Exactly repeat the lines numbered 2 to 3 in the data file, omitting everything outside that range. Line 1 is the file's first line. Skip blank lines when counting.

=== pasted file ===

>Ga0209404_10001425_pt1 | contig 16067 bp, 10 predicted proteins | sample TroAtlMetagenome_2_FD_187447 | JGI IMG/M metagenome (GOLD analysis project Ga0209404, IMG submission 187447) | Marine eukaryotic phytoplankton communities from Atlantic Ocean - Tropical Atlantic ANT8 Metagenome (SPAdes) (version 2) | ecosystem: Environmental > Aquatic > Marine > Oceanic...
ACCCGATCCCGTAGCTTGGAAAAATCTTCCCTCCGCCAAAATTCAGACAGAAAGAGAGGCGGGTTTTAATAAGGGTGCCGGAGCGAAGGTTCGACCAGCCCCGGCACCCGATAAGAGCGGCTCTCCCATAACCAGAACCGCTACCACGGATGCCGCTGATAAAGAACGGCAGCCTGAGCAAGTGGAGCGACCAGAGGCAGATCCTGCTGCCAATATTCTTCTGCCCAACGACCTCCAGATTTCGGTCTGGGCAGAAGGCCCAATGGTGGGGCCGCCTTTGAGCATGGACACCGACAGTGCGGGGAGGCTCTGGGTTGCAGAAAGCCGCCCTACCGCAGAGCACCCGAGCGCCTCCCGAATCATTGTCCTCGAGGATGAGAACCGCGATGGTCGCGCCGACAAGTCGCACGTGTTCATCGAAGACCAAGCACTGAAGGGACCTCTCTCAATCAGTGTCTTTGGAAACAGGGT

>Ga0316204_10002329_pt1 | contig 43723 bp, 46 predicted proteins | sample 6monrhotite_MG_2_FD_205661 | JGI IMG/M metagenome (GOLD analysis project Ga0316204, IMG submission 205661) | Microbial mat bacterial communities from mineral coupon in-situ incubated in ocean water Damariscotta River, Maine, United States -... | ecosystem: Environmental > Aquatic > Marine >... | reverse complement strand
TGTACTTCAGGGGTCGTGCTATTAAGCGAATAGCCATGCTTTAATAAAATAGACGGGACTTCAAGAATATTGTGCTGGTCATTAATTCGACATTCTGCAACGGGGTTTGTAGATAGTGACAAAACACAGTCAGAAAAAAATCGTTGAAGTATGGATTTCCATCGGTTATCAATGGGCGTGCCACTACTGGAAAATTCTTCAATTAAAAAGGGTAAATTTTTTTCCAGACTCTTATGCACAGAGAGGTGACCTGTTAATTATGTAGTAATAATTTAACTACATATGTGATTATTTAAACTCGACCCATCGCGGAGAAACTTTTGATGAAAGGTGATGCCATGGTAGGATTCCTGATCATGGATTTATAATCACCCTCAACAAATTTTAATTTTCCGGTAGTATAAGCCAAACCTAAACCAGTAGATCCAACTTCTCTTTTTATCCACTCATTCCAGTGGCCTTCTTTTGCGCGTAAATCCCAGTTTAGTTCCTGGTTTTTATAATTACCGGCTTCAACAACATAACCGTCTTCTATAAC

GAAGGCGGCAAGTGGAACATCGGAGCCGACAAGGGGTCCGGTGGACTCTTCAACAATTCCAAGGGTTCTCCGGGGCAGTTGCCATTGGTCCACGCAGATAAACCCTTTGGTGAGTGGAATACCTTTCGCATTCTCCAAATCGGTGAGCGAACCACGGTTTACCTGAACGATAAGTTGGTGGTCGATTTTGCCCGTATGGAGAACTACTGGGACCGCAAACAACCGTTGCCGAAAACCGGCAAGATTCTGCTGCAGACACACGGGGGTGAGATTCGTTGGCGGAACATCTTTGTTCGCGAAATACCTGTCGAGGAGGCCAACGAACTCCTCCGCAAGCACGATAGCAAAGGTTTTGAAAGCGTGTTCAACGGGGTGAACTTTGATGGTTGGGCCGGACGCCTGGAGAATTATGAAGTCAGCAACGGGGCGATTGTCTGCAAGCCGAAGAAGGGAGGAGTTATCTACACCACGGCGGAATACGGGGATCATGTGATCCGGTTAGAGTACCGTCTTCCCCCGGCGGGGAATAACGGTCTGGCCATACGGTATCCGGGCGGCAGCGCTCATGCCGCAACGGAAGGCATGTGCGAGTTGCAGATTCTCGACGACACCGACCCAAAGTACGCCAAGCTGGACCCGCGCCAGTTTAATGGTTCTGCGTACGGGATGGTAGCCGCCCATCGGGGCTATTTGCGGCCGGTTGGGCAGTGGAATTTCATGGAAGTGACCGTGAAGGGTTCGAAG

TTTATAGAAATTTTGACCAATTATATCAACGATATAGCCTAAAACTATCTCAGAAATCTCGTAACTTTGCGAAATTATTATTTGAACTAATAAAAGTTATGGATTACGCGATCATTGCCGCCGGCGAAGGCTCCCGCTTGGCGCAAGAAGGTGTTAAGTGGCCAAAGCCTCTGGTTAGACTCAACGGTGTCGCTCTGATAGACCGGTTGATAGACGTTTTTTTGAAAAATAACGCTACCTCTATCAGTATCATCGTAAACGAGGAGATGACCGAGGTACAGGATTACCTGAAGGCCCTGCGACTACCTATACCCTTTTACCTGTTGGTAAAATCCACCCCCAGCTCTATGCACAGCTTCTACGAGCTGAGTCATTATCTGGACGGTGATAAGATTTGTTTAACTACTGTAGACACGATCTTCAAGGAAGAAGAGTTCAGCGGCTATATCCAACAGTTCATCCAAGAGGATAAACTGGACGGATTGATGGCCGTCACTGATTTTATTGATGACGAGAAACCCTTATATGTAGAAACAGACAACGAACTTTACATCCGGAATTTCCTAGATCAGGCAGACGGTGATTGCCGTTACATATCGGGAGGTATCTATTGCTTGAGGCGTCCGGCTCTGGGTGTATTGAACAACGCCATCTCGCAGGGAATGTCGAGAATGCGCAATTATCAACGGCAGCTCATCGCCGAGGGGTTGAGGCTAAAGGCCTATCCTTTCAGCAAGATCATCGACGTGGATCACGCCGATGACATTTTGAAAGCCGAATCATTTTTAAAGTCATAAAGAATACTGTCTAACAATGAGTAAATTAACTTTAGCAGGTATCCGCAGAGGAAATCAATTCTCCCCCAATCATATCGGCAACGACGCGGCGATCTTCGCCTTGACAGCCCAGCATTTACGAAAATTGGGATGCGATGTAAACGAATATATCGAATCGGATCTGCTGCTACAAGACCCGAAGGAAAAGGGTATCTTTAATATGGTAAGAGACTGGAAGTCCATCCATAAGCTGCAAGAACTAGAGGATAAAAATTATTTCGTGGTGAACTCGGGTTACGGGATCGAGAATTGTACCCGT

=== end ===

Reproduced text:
ACCCGATCCCGTAGCTTGGAAAAATCTTCCCTCCGCCAAAATTCAGACAGAAAGAGAGGCGGGTTTTAATAAGGGTGCCGGAGCGAAGGTTCGACCAGCCCCGGCACCCGATAAGAGCGGCTCTCCCATAACCAGAACCGCTACCACGGATGCCGCTGATAAAGAACGGCAGCCTGAGCAAGTGGAGCGACCAGAGGCAGATCCTGCTGCCAATATTCTTCTGCCCAACGACCTCCAGATTTCGGTCTGGGCAGAAGGCCCAATGGTGGGGCCGCCTTTGAGCATGGACACCGACAGTGCGGGGAGGCTCTGGGTTGCAGAAAGCCGCCCTACCGCAGAGCACCCGAGCGCCTCCCGAATCATTGTCCTCGAGGATGAGAACCGCGATGGTCGCGCCGACAAGTCGCACGTGTTCATCGAAGACCAAGCACTGAAGGGACCTCTCTCAATCAGTGTCTTTGGAAACAGGGT

>Ga0316204_10002329_pt1 | contig 43723 bp, 46 predicted proteins | sample 6monrhotite_MG_2_FD_205661 | JGI IMG/M metagenome (GOLD analysis project Ga0316204, IMG submission 205661) | Microbial mat bacterial communities from mineral coupon in-situ incubated in ocean water Damariscotta River, Maine, United States -... | ecosystem: Environmental > Aquatic > Marine >... | reverse complement strand